I learned from Kim, 40, whose car flipped
five times before her back broke
the day after she turned twenty.

Two decades have flown by
and she still remembers the clock — 3:45
on a fall afternoon – and I wonder if now
she prefers twilight, what kind of life
her companion led to have fallen
asleep in motion, how she holds
herself in chair pose, infinitely.

When she smiles, I decide I would like
built-in speed sensors, planted
just above the mount of Venus
letting me see when I let
the present runs away
in my palm.

How else could I be forced
into automatic breaks
but integrated bearings?

Like Kim, my movement is severely
confined to a rotational force
on a circular plane. But here she is,
coolly circumnavigating the metro
with three teens, when 19 elevators
are down, and all five lines are being single-
tracked for at least two stops, somewhere
in this system that lies largely underground.

Three days before, to visually remind myself
to take it slow, I snuck in a quick trip
to a pet store, pictured myself
on a hamster wheel. I printed online images
of adrenal glands for cooling meditations,
gazed at shifting cloud formations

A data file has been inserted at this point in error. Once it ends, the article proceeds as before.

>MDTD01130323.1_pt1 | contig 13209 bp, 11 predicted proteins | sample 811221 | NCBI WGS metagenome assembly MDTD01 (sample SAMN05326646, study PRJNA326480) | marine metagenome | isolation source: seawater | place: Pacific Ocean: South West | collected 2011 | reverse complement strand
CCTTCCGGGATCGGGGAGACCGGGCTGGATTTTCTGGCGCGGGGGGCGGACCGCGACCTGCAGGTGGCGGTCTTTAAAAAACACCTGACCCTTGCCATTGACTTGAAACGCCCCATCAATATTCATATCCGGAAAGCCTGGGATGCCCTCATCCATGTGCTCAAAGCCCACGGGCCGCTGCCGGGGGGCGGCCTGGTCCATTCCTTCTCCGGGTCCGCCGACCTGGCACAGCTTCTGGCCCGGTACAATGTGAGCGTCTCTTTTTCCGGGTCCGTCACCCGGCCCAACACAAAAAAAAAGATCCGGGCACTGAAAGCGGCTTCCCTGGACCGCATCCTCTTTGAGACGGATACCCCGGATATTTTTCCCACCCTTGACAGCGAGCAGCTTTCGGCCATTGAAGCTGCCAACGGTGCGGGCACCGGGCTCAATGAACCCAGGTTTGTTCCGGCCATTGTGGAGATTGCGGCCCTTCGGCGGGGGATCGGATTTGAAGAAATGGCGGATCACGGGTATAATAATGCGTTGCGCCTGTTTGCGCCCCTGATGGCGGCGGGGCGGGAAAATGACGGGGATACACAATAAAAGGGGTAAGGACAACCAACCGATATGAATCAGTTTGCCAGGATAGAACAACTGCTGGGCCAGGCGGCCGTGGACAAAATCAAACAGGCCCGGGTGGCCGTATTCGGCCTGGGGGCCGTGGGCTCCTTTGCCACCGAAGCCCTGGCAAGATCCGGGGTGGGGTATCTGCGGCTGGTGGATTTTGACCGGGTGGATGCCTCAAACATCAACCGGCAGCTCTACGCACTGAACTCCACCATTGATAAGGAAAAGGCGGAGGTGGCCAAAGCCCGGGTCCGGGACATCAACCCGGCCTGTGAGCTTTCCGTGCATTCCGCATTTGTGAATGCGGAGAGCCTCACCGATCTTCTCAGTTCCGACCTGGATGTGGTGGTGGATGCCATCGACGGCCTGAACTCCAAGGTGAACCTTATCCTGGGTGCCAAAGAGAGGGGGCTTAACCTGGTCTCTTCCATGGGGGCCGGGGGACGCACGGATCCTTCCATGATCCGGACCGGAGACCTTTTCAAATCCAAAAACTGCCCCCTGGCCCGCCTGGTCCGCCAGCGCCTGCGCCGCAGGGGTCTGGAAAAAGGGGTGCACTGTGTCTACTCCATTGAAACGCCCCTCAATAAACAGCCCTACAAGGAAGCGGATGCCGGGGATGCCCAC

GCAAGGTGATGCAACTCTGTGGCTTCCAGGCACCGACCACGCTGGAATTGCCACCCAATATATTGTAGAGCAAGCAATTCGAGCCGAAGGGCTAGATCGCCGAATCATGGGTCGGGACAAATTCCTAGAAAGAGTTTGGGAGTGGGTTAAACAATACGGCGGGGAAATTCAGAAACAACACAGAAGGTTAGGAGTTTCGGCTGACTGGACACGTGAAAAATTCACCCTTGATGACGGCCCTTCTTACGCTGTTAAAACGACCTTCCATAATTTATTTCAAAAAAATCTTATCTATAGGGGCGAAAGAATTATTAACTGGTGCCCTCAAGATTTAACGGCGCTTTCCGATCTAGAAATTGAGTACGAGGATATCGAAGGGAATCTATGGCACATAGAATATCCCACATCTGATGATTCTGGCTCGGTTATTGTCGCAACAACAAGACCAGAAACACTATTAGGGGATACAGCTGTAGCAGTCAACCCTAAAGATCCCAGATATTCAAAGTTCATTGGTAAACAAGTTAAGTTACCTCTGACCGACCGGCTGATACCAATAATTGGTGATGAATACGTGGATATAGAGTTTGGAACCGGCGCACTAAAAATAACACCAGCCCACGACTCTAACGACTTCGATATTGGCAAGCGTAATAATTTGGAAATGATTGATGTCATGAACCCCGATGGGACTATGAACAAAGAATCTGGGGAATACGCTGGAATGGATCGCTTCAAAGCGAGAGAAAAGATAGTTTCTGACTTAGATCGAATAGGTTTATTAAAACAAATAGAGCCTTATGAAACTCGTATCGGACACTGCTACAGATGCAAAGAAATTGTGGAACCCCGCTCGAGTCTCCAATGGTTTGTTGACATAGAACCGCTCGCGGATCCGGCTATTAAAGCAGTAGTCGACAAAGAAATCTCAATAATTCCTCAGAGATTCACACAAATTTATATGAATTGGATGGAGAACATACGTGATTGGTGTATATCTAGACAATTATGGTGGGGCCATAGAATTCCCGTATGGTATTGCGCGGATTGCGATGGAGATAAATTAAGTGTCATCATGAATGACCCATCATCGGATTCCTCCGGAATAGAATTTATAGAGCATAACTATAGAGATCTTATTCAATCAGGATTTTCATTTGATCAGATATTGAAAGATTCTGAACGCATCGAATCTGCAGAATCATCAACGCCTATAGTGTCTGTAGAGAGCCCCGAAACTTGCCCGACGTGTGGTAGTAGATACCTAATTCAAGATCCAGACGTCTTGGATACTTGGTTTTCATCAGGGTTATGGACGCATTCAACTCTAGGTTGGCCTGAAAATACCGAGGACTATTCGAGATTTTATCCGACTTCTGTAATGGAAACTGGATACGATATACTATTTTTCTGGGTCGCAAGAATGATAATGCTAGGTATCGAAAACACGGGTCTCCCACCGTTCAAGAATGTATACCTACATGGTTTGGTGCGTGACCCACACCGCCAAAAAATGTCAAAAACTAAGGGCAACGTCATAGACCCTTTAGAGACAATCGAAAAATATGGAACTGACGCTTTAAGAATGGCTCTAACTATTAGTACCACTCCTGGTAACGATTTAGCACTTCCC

between yoga poses.

At 17, I thought if I could draw in
enough smoke, I wouldn’t disappear
in the frenetic back beats. I suppose
I wanted to become the deep base
looping over and over again.

How do you interpret that I felt most alive
this week leaning back in a dental chair,
my jaw pried open for 120 minutes –
only five of them unbearable –
the rest possible thanks to a river and a raft
and rapids that turned into a calm wide
neck I found myself dreaming up while
physically contained?

Say what you will about strangers
spilling stories between stations.
Or see it a sign, of how to circle
around the truth of being trapped
and having all the space you’ll ever need.



Sign up to stay in touch and learn how to stay vibrant in the midst of life’s everyday stresses.